I, Robot: A Review of the Novel by Isaac Asimov

The novel focuses on the conflict between human and robot in many aspects, based on the interviewed with Dr. Calvin, chief robopsychologist of U.S. Robots and Mechanical Men, Inc. It is a framing sequence featuring Dr. Calvin’s life’s work. The book was sequentially published during 1940 and 1950, while the stories are depicted from the birth of Dr. Calvin, 1982, to her death, 2065. Other characters appear in these fiction stories are Powell and Donovan, a field-testing team which finds flaws in USRMM’s prototype models.
Review
It is quite a shock for me after I went through the whole book, since the reason why I chose I, Robot is because the movie we watched in the lecture inspired me to read the original story. Actually, there are a lot of differences between the movie I, Robot (2004) and the novel it is based on. For example the movie focuses mainly on the conflict initiated from a police and a special type of robot, NS-5, while the novel describes in detail the different stages of development of human society together with the increasing need of robots in our daily lives.

But I would say it is somehow a great comparison for both audiences of the movie and readers of the book because the movie itself had to have some modification on the script for commercial purposes, so it is inappropriate to make a conclusion whether the movie was stuck to the novel written by Isaac Asimov or not.
Fun fact is, some predictions from the novel are actually happening in our current era, while some are incorrect. It’s no wonder that the author, a professor of biochemistry, was praised as “a national wonder and a natural resource” [1] for his explanation in this technological age, unveiling that science fictions are no longer merely stories lived on paper but rather turning into reality in the foreseeable future.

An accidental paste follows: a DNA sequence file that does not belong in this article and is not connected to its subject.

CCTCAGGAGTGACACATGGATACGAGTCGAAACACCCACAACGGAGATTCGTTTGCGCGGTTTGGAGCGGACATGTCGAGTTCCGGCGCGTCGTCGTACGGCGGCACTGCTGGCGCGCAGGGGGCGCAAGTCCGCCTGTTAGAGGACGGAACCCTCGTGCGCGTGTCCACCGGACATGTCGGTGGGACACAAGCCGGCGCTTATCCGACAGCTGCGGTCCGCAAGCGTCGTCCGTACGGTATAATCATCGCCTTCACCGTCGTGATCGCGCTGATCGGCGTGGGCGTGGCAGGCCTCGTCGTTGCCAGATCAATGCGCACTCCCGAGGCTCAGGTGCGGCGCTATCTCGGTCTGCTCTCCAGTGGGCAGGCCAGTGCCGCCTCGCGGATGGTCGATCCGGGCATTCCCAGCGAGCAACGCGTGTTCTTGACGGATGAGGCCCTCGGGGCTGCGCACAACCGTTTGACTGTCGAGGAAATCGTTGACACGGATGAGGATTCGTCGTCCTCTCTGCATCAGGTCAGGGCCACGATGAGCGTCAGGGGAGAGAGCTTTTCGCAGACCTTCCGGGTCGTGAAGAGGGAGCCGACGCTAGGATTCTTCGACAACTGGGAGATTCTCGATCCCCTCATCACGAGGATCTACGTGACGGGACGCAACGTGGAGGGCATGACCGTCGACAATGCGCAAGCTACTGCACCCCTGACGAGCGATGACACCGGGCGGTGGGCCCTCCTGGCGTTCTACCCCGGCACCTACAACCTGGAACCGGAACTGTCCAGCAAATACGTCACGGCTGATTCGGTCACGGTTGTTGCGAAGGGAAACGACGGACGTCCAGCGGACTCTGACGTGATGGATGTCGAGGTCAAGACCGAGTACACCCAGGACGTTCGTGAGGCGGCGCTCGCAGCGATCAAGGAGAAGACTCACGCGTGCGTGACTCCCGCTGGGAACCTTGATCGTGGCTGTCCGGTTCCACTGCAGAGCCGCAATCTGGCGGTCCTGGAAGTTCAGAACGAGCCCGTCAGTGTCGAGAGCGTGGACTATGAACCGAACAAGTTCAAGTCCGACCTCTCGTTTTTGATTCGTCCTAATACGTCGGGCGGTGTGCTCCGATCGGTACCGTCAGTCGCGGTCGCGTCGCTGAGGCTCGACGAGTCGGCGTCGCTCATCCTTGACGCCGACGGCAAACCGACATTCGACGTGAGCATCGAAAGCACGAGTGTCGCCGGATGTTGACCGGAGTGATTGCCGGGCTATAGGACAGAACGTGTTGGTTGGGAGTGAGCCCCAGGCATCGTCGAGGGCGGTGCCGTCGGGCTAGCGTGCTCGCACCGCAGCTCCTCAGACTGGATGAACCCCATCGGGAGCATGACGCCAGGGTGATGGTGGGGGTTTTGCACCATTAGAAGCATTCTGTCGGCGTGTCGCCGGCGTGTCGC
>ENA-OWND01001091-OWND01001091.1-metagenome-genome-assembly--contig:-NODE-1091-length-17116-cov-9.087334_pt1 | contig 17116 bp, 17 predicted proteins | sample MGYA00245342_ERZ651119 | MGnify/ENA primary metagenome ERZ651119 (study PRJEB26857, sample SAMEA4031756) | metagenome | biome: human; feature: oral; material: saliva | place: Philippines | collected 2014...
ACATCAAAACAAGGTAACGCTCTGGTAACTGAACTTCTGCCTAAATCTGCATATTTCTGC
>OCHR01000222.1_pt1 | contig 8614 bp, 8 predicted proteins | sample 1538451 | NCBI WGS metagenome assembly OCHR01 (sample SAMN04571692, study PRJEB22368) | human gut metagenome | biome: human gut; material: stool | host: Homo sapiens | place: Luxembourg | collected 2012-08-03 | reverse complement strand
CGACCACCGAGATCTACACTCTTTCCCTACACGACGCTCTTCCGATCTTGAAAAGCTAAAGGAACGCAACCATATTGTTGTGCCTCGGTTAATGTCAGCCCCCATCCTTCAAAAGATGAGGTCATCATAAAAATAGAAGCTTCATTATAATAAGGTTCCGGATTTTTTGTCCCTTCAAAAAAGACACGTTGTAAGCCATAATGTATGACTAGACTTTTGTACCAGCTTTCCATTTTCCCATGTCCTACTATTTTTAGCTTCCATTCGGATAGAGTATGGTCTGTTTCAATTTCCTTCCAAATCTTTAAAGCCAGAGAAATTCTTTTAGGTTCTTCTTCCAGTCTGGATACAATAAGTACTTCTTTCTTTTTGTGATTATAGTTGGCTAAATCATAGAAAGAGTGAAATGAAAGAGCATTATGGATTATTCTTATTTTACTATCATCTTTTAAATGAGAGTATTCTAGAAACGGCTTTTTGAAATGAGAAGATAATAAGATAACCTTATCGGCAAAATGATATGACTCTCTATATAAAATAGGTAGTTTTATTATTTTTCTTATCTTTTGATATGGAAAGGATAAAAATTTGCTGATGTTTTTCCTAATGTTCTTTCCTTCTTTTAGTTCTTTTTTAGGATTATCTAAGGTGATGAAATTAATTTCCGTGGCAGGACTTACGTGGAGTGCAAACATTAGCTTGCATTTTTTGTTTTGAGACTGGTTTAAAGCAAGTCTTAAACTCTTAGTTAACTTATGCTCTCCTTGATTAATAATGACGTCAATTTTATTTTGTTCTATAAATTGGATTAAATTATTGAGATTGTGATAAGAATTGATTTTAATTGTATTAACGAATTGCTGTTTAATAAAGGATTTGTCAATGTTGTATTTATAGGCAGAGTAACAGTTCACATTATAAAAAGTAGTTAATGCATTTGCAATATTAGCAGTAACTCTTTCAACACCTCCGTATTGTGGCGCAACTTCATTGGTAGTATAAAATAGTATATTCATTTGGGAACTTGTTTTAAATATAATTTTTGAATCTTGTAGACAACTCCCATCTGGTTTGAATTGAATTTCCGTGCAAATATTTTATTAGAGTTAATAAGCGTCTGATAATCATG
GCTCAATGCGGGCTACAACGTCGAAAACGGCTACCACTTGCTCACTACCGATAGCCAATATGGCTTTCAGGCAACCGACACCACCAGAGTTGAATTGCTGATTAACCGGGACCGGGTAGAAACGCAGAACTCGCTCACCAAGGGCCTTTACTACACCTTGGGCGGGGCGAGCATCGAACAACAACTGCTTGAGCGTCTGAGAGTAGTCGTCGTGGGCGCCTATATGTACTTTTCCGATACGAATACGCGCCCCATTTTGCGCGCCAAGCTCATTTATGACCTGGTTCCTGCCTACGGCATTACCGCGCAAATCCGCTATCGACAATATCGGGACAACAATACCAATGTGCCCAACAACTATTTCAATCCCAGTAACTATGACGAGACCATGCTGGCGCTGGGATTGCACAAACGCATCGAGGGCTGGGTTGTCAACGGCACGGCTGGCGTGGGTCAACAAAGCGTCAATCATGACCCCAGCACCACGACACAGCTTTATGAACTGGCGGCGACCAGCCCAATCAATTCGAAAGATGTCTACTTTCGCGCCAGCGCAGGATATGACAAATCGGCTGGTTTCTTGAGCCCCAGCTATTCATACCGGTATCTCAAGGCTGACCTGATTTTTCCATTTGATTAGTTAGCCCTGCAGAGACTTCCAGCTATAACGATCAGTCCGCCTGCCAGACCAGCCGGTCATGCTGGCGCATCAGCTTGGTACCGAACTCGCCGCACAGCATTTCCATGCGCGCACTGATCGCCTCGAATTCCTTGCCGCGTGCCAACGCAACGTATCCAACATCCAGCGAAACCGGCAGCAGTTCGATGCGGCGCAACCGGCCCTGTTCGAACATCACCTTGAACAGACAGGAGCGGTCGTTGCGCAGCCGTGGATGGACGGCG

Sometimes I would ask myself whether there do exist a higher authority overseeing the human society and more other areas, and if there do, then who they are and how they are going to treat us in those severe conditions, will they give us a hand or will they abandon us. In biological field there is a term called “natural selection” which highlights the motive force of evolution. But how do we know the force is natural or not, or maybe the evolution follows some certain rules beyond our imaginations. The book mentioned a critical idea that the robots are actually not obeying to human but to the Master.
In chapter Reason, the robot Cutie kept mentioning the Master and made an announcement that, first thing first the Master created human beings, the lowest creation, then the Master created the robots, the next higher step, and now it is time to take place of the last humans. “From now on, I serve the Master.” The story was set in 2016 which for us, we know it’s not what really happened as predicted, but who says we are not moving toward this direction? Now the factories need no more employees because the automatic system shows higher efficiency and accuracy, the hospitals are lowering their budget on human resources because robots are gradually taking over the health caring jobs which require enough patience and energy.
I think one thing the book successfully predicted is that a robotic nursemaid, or more commonly babysitter, would be the first artificial intelligence product that walks into the house. At first sight they appear harmless and even show some human like caring behaviors. Let’s look at Siri, Alexa, or any other personal digital assistant (PDA) now available [2]. Once the kids rely heavily on these artificial assistants, there’s going to be a certain degree of risk that they might be isolated from real human society, and the worst thing I can come up with is that who will these kids listen to when they grow up, is it their parents, the robots, or themselves?
And how we are going to explain to the kids that the robots are not real people and you should go play with other kids and those robots will not stay with us forever, not to mention being destroyed in scrap yards. As one may think that once this intimate relationship is established, it is not going to be an easy task to alienate we humans from robots. Does that mean we are going to be controlled entirely or if there is anything we can do to prevent it from happening?